Isn't rationality just a subset skill of the general intelligence encapsulated by the brain, intelligence being the set of skills your brain can handle or the processing power of the brain? Just curious as I would see some who is relatively more rational as just more generally intelligent. Essentially is intelligence processing power? And are labels like RQ, IQ, EQ just different ways of demarking[sic] the tasks that a particular brain is good at handling?

Intelligence is the raw processing power of brain. It is biological; it remains more or less constant during adult life. It is like a brain speed and short-term memory capacity. Computer analogy: processor frequency and RAM memory. IQ tests are trying to measure this brain power, not a specific skill. Different IQ tests may use different types of simple tasks, and yet their results highly correlate.

Rationality is how you use your brain. It can be learned (and LW is trying to teach it). Computer analogy: software with its features and bugs. Rationality allows you to reach nontrivial goals, where the raw brain power is not enough, it must be also used properly. Without rationality, you can expend a lot of mental energy and yet never reach your goals, as if you are running quickly but in a wrong direction.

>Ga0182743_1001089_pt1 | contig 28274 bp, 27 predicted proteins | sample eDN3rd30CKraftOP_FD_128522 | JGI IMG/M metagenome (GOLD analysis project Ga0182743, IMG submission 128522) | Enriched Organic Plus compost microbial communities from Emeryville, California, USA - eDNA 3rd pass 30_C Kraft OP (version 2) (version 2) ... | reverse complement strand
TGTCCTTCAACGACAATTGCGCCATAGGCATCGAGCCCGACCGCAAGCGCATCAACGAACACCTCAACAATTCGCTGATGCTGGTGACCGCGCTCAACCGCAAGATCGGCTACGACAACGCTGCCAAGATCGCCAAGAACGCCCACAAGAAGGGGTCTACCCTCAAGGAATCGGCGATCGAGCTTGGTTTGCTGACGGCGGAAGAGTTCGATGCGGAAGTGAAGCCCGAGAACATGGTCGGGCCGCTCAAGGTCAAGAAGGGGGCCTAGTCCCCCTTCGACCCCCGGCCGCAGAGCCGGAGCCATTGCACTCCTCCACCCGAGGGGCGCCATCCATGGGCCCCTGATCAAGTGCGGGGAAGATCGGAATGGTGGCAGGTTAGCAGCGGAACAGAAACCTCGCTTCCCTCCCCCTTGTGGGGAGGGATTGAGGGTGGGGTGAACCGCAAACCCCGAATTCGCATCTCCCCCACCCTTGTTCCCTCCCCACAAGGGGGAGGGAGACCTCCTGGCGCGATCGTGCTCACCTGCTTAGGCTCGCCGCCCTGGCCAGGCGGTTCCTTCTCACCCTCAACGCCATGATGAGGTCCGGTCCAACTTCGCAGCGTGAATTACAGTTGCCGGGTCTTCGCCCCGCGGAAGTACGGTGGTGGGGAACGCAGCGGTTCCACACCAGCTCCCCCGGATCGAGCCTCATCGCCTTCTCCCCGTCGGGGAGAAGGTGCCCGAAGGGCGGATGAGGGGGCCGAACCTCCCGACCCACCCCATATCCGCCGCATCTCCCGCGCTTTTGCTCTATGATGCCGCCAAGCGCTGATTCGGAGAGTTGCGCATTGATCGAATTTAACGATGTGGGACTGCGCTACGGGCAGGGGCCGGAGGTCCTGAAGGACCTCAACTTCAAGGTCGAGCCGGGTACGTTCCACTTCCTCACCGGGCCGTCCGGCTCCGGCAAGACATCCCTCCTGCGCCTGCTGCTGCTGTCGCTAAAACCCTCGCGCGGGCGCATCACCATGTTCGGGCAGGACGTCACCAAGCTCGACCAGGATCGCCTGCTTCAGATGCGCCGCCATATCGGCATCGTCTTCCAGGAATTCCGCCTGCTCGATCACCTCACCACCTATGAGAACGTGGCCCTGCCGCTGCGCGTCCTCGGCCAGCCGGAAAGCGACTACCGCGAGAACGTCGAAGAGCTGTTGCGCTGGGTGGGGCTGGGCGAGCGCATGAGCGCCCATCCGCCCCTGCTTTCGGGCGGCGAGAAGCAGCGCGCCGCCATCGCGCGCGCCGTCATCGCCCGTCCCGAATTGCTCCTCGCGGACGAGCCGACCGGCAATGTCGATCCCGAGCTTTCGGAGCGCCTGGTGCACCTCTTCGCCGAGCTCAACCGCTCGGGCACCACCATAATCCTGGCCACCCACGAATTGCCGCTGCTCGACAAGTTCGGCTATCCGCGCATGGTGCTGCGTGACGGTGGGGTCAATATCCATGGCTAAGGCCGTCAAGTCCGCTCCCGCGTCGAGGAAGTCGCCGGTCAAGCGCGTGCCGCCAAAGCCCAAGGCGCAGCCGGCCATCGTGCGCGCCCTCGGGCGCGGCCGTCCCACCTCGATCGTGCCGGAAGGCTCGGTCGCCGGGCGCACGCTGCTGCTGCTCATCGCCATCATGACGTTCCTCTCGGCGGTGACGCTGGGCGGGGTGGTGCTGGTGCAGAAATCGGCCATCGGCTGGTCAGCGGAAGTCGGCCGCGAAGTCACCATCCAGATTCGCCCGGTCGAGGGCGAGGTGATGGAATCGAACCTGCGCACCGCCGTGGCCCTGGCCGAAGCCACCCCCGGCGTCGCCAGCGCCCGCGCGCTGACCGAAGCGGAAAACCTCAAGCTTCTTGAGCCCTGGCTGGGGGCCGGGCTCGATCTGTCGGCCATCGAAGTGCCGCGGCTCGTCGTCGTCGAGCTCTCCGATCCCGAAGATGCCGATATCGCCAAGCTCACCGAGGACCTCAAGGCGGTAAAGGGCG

EQ measures a specific area of skills.

In a very simplified metaphor, I would say that in a landscape of thoughts intelligent people "explore quickly" and rational people "navigate carefully". Low intelligence + low rationality = stays at the start or slowly follows the mob. High intelligence + low rationality = runs wildly everywhere, sometimes falls in a pit and cannot move from there (see Mensa). High intelligence + high rationality = avoids dangerous places and walks towards a distant goal.

And what about low intelligence + high rationality?? What does that equal to?

Not sure how much that combination is possible; whether some degree of intelligence is not necessary to be able to follow the rules of rationality.

But if it is possible, then "low intelligence + high rationality" would be going in the right direction, just very slowly. Then it would depend on the specific situation, on the distance to the specific goal, whether going slowly one has enough time to reach the goal and benefit from reaching it.

The Millionaire Next Door might be an example of average intelligence, high rationality. These are people who are unusually good at remembering their goal and doing reasonable things to achieve it.